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Extension > Yard and Garden News > Springtails

Springtails

Jeffrey Hahn, UMN Extension Entomologist

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Photo 1: Typical springtail. Brenda Postels.

The rainy weather that much of Minnesota has experienced this year has lead to increased numbers of springtails in and around homes and other buildings. Springtails are very small, between 1/16th - 1/8th inch long. They are usually slender, elongate insects (there is a group of springtails that is round and stout) with moderate length antennae. Most springtails are dark-colored, brown, grey or black although some species are also white, and some are even iridescent and brightly colored

Springtails are wingless and do not fly but they can jump. Unlike grasshoppers, crickets, and other insects that use large back legs for jumping, a springtail uses a forked appendage called a furcula (located underneath the abdomen) to propel itself. When not in use, a furcula is tucked up under the body, set like a mouse trap. When it is released, it extends down rapidly sending the springtail forward. A springtail can jump many times its body length.

Despite their small size, springtails can occur in tremendously large numbers and are one of the most abundant insects. One source estimates you would find millions of springtails in one hectare (about 2.5 acres) of land. They are associated with damp conditions and are found in soil, leaf litter, lichen, under bark, decaying plant matter, and other areas of high moisture. They feed on fungi, pollen, algae, or decaying organic matter.

They are occur indoors for several reasons. They can be found in the soil of overwatered houseplants and sometimes adjacent areas. They also occur in damp areas with high moisture, e.g. around plumbing leaks and damp basements. They can also move in large numbers indoors from the outside when moist conditions exit around the home. Springtails can vary in abundance indoors from just a handful to very large numbers. Fortunately, however many you find, they are harmless to people and property and are just nuisances.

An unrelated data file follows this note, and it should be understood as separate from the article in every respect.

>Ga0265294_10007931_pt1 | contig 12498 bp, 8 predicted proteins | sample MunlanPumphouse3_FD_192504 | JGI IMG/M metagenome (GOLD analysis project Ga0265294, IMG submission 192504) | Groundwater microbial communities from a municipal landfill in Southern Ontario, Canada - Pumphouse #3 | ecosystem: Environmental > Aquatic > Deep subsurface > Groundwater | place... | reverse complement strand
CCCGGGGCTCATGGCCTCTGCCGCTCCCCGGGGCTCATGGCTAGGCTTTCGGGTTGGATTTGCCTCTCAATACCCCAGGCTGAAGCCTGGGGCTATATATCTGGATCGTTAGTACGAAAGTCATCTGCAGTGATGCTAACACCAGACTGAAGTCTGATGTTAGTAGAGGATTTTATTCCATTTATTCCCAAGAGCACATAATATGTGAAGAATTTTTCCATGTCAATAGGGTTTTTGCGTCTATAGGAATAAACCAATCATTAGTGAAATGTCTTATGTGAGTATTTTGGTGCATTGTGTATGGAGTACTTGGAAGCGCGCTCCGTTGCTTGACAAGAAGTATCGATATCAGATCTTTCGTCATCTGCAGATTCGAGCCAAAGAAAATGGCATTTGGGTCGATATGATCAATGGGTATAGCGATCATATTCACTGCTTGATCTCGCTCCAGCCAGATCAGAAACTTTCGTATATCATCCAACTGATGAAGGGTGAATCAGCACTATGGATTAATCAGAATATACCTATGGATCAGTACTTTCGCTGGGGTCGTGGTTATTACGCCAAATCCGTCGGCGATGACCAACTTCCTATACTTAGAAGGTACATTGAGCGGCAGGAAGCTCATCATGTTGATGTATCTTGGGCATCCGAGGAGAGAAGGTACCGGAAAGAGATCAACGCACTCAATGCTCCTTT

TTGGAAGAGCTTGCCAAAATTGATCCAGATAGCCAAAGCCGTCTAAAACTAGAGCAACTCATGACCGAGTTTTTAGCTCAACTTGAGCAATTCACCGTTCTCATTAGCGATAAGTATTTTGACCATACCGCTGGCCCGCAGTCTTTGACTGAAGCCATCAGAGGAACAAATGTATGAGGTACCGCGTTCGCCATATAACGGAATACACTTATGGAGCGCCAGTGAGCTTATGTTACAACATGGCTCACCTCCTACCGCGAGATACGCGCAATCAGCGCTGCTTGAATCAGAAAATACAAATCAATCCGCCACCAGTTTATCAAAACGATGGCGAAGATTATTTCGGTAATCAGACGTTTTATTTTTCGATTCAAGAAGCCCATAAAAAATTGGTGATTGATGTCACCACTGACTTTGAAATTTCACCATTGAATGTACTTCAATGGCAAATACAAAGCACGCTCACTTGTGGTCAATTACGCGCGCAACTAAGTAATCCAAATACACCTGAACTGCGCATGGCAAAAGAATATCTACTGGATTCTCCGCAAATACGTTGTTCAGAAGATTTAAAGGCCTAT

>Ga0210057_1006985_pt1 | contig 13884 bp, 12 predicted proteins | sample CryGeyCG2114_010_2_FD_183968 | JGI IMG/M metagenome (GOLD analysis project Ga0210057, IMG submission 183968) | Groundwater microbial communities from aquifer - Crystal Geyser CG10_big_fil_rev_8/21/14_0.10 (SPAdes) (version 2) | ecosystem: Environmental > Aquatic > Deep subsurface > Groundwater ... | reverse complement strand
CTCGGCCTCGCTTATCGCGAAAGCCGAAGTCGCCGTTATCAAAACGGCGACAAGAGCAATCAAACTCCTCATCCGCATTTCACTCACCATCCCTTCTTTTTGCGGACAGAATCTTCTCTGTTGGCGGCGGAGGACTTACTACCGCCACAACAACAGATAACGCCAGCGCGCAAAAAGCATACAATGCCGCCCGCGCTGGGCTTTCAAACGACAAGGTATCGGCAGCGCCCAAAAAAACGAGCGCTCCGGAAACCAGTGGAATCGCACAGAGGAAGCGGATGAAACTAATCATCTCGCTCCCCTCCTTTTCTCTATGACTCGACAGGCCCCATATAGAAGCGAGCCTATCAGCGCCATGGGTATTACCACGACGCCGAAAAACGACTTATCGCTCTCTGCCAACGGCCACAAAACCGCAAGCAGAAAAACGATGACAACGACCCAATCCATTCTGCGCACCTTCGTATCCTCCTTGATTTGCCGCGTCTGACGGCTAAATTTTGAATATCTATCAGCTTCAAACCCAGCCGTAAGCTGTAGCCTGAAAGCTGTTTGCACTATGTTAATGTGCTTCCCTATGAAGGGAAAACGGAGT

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Photo 1: Typical springtail. Jeff Hahn.

If you are finding just a small number of springtails occasionally, just ignore them or physically remove them by hand or with vacuum. However, if you are seeing persistent number of springtails they are associated with a moisture problem. The best management is to dry out these areas with a fan or dehumidifier as springtails do not tolerate dry conditions. Also make any structural changes to correct the moisture problem.

If springtails are migrating in from the outside, check around the house for moisture problems. This could include rainspouts that do not carry the water far enough away from the foundation, landscapes that slope towards buildings, or excessive irrigation. It could even be a moisture problem with the roof. Correcting existing moisture conditions will help decrease springtails. As we receive less rainfall, the number of springtails will also naturally lessen.

Although it may be tempting to spray a springtail problem with an insecticide, the products available are not very effective against them. Moisture control is the most effective strategy.

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